• Don’t just water on a schedule. Poke your finger into the soil or feel the weight of the planter to make sure your plant actually needs moisture. If the top of the soil is still wet, wait a few more days.
  • Don’t forget that these guys like good air humidity as well, although they’re not overly sensitive. If your house is on the dry side, you could try running a humidifier, grouping plants together or using a pebble tray with a layer of water under the planter.

Philodendron ‘Birkin’ care: fertilizer

Because this is a slow-growing species, your Philodendron ‘Birkin’ probably won’t need to be fertilized too often. That being said, if it’s growing well and regularly putting out new leaves, it can certainly benefit from a little boost here and there!

I apply a diluted liquid fertilizer for houseplants every month or so during the growing season, but you could certainly go for every other week. Stop fertilizing during winter, as your plant likely won’t be growing and has no use for plant food.

Did you know? Philodendron ‘Birkin’ doesn’t appear to be as much of a climber as some other Philodendrons. That being said, a moss pole or sticks for support can prove helpful once your plant starts growing larger. The species does grow aerial roots and will cling onto textured surfaces!

Close-up of a bright, striped houseplant leaf.

Philodendron ‘Birkin’ propagation

Is Philodendron ‘Birkin’ easy to propagate? You betcha! Even if you’re a beginner, you shouldn’t have a problem multiplying this plant.

The best time to propagate your ‘Birkin’ is during the growing season, especially summer. A simple stem cutting works perfectly! Do wait until the plant is large enough to have a good stem, because you’ll want to remove a piece with some foliage. Here’s how you do it:

  • Cut the stem in such a way that both the cutting and the mother plant have at least a few leaves.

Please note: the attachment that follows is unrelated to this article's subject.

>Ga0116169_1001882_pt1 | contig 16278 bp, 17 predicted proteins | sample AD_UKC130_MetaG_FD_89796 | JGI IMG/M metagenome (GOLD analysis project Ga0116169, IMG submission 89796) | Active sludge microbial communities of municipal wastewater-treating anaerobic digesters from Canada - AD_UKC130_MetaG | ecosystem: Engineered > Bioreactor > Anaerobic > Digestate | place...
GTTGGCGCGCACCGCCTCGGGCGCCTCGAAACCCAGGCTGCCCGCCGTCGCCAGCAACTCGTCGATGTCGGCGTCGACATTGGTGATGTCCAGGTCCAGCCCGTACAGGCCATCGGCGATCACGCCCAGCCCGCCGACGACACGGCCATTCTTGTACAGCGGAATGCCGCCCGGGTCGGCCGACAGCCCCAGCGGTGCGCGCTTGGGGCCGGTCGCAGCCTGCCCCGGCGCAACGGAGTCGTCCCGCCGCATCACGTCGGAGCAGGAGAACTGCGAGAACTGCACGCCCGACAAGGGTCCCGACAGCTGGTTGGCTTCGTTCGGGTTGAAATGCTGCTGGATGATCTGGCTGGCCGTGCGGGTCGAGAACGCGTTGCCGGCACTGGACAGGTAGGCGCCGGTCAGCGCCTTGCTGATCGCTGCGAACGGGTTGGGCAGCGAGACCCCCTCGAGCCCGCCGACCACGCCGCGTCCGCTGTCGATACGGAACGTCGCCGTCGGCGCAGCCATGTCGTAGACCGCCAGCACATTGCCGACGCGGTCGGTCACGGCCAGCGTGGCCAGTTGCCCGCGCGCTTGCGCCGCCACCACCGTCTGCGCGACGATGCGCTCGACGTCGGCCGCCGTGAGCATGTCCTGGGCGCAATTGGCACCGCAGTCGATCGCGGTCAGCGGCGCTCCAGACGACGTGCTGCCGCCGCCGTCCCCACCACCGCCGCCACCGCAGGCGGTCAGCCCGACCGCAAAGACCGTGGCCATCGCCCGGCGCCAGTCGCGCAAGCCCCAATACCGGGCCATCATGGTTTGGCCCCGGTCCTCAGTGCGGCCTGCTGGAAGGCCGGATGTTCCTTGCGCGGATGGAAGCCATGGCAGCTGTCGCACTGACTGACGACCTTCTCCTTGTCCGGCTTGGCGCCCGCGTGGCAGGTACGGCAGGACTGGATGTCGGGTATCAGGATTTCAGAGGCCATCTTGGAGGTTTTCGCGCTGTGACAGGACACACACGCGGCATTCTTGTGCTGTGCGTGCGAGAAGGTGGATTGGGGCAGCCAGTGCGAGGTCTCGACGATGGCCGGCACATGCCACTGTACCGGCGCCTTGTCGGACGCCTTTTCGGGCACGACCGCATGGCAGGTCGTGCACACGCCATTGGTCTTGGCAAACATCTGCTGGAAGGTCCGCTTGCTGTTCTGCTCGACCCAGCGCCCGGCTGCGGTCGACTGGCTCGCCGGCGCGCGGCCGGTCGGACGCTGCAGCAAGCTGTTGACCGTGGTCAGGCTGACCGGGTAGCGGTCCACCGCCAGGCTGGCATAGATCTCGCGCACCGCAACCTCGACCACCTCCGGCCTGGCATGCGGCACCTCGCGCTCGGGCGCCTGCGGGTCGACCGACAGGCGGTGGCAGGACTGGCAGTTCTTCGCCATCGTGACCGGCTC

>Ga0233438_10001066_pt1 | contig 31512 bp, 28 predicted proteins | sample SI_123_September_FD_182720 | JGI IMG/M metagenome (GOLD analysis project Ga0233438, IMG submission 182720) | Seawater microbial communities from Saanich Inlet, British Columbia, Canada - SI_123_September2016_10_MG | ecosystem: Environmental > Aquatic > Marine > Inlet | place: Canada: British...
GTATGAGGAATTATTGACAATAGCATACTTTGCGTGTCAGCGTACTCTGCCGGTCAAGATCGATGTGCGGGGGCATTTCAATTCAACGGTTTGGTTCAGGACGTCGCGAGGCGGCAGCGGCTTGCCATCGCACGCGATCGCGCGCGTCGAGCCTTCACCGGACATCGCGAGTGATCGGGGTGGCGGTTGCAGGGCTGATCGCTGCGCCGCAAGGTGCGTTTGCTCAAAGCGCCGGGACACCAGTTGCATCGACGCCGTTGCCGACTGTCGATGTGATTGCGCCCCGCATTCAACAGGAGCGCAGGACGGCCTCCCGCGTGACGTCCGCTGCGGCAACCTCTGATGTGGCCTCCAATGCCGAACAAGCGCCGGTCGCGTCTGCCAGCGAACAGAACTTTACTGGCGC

• Remove the bottom leaves from your cutting to prevent them from getting in the way later. Some stem should be exposed.
  • Place the cutting in water or directly into a lightly moist aroid soil mixture.
  • Put the glass or planter in a humid and light location. When growing in soil, keep it lightly moist but never wet.
  • If the plant is in water, you can plant it in soil once it has grown an inch or so of roots. If it’s in soil, you’ll know your propagation attempt has been successful once you see new leaves appearing!

In warm and light conditions, you’ll likely start seeing the first sign of roots within a week or two. It can take longer, though, especially during the cooler winter months. Houseplant propagation is a project for the patient!

Did you know? Because it’s the result of a mutation, you can’t really grow Philodendron ‘Birkin’ from seed. You’d just get something resembling its (grand)parent plant(s). It’s commercially grown through propagation only, specifically tissue culture, which allows for producing lab-grown plants from just a few cells on a huge scale.

Unfurling new leaf of Philodendron 'Birkin', a popular houseplant.

Buying Philodendron ‘Birkin’